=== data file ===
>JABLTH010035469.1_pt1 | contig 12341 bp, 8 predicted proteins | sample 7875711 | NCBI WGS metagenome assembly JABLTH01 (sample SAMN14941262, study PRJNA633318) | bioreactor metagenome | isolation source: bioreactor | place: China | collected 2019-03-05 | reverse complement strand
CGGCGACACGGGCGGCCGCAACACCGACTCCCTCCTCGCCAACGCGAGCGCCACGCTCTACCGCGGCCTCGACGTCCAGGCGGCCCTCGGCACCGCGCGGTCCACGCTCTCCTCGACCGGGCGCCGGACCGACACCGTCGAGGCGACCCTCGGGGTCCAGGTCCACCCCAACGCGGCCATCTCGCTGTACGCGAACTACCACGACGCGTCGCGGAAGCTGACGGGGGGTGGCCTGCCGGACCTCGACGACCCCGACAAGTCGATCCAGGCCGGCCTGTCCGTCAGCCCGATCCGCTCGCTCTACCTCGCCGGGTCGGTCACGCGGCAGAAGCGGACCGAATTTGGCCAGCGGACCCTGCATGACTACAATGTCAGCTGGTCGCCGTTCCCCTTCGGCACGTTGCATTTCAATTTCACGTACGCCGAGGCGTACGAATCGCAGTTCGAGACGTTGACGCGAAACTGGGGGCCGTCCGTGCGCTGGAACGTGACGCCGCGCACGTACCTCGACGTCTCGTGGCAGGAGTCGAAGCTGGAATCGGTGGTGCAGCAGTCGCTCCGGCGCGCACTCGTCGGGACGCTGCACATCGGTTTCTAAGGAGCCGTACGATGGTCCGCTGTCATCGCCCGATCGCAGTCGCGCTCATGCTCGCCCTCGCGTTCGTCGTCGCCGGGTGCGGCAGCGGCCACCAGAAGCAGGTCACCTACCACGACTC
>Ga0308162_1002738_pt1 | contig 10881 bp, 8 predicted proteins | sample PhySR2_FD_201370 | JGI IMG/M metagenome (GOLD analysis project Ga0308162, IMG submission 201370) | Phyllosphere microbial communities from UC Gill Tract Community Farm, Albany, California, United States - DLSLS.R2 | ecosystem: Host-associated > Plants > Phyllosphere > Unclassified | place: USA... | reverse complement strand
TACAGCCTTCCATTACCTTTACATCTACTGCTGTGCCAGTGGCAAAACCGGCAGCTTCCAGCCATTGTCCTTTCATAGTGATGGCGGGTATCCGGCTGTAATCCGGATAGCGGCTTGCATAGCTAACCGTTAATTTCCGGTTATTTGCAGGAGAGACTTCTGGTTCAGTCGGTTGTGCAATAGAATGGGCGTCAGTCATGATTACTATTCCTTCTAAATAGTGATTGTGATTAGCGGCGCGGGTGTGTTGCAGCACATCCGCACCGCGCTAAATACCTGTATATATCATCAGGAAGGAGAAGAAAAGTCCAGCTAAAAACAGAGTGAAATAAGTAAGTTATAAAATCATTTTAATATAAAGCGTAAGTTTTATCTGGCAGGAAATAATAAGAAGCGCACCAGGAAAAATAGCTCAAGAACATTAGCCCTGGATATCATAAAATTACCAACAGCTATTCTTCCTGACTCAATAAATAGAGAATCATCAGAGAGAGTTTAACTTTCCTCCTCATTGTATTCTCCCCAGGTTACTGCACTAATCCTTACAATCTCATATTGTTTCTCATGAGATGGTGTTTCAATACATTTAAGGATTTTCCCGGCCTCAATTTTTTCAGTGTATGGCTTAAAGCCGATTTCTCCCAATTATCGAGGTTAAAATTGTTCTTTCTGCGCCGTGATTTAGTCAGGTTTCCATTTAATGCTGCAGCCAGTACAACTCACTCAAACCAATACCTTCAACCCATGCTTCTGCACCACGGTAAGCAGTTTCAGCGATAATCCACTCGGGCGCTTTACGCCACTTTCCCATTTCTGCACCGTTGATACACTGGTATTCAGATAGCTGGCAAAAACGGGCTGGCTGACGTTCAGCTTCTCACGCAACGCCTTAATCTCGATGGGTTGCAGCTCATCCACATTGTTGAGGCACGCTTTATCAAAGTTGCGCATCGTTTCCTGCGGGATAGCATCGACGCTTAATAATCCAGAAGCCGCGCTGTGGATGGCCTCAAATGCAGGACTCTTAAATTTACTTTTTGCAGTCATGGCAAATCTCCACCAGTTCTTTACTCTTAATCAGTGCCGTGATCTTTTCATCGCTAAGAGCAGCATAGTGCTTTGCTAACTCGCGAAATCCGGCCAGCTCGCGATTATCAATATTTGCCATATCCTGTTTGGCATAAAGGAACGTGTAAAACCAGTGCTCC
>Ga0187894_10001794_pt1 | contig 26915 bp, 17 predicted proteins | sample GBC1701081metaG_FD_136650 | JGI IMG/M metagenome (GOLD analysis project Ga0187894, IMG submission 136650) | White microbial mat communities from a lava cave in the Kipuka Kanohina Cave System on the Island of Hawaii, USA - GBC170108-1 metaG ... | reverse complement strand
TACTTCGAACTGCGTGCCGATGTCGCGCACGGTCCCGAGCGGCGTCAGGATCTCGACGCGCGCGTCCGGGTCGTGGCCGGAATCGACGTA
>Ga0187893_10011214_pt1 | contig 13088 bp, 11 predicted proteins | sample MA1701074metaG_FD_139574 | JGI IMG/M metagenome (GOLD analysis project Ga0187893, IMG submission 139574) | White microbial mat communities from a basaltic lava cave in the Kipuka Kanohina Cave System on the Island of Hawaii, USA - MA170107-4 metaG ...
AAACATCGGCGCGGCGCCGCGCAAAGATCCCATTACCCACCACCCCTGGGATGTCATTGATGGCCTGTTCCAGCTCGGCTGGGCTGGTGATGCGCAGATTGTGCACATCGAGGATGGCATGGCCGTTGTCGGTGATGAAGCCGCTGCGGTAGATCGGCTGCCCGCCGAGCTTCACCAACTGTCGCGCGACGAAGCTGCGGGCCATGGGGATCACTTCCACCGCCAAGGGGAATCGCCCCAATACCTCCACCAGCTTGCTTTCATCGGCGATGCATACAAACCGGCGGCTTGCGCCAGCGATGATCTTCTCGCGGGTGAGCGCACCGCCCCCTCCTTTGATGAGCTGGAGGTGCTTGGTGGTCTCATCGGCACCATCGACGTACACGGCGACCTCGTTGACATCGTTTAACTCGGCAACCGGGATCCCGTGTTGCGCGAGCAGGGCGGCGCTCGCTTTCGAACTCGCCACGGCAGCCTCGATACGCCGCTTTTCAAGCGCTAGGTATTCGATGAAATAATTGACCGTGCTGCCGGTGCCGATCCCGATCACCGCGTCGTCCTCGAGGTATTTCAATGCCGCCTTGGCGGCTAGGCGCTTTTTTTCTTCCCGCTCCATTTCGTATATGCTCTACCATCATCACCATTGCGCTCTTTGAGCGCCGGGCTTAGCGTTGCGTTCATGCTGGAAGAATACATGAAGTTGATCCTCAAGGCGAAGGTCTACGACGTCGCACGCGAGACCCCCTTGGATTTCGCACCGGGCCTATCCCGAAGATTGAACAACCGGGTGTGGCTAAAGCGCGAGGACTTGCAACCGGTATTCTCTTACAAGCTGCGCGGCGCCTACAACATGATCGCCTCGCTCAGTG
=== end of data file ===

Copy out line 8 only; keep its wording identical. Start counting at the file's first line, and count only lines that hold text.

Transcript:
AAACATCGGCGCGGCGCCGCGCAAAGATCCCATTACCCACCACCCCTGGGATGTCATTGATGGCCTGTTCCAGCTCGGCTGGGCTGGTGATGCGCAGATTGTGCACATCGAGGATGGCATGGCCGTTGTCGGTGATGAAGCCGCTGCGGTAGATCGGCTGCCCGCCGAGCTTCACCAACTGTCGCGCGACGAAGCTGCGGGCCATGGGGATCACTTCCACCGCCAAGGGGAATCGCCCCAATACCTCCACCAGCTTGCTTTCATCGGCGATGCATACAAACCGGCGGCTTGCGCCAGCGATGATCTTCTCGCGGGTGAGCGCACCGCCCCCTCCTTTGATGAGCTGGAGGTGCTTGGTGGTCTCATCGGCACCATCGACGTACACGGCGACCTCGTTGACATCGTTTAACTCGGCAACCGGGATCCCGTGTTGCGCGAGCAGGGCGGCGCTCGCTTTCGAACTCGCCACGGCAGCCTCGATACGCCGCTTTTCAAGCGCTAGGTATTCGATGAAATAATTGACCGTGCTGCCGGTGCCGATCCCGATCACCGCGTCGTCCTCGAGGTATTTCAATGCCGCCTTGGCGGCTAGGCGCTTTTTTTCTTCCCGCTCCATTTCGTATATGCTCTACCATCATCACCATTGCGCTCTTTGAGCGCCGGGCTTAGCGTTGCGTTCATGCTGGAAGAATACATGAAGTTGATCCTCAAGGCGAAGGTCTACGACGTCGCACGCGAGACCCCCTTGGATTTCGCACCGGGCCTATCCCGAAGATTGAACAACCGGGTGTGGCTAAAGCGCGAGGACTTGCAACCGGTATTCTCTTACAAGCTGCGCGGCGCCTACAACATGATCGCCTCGCTCAGTG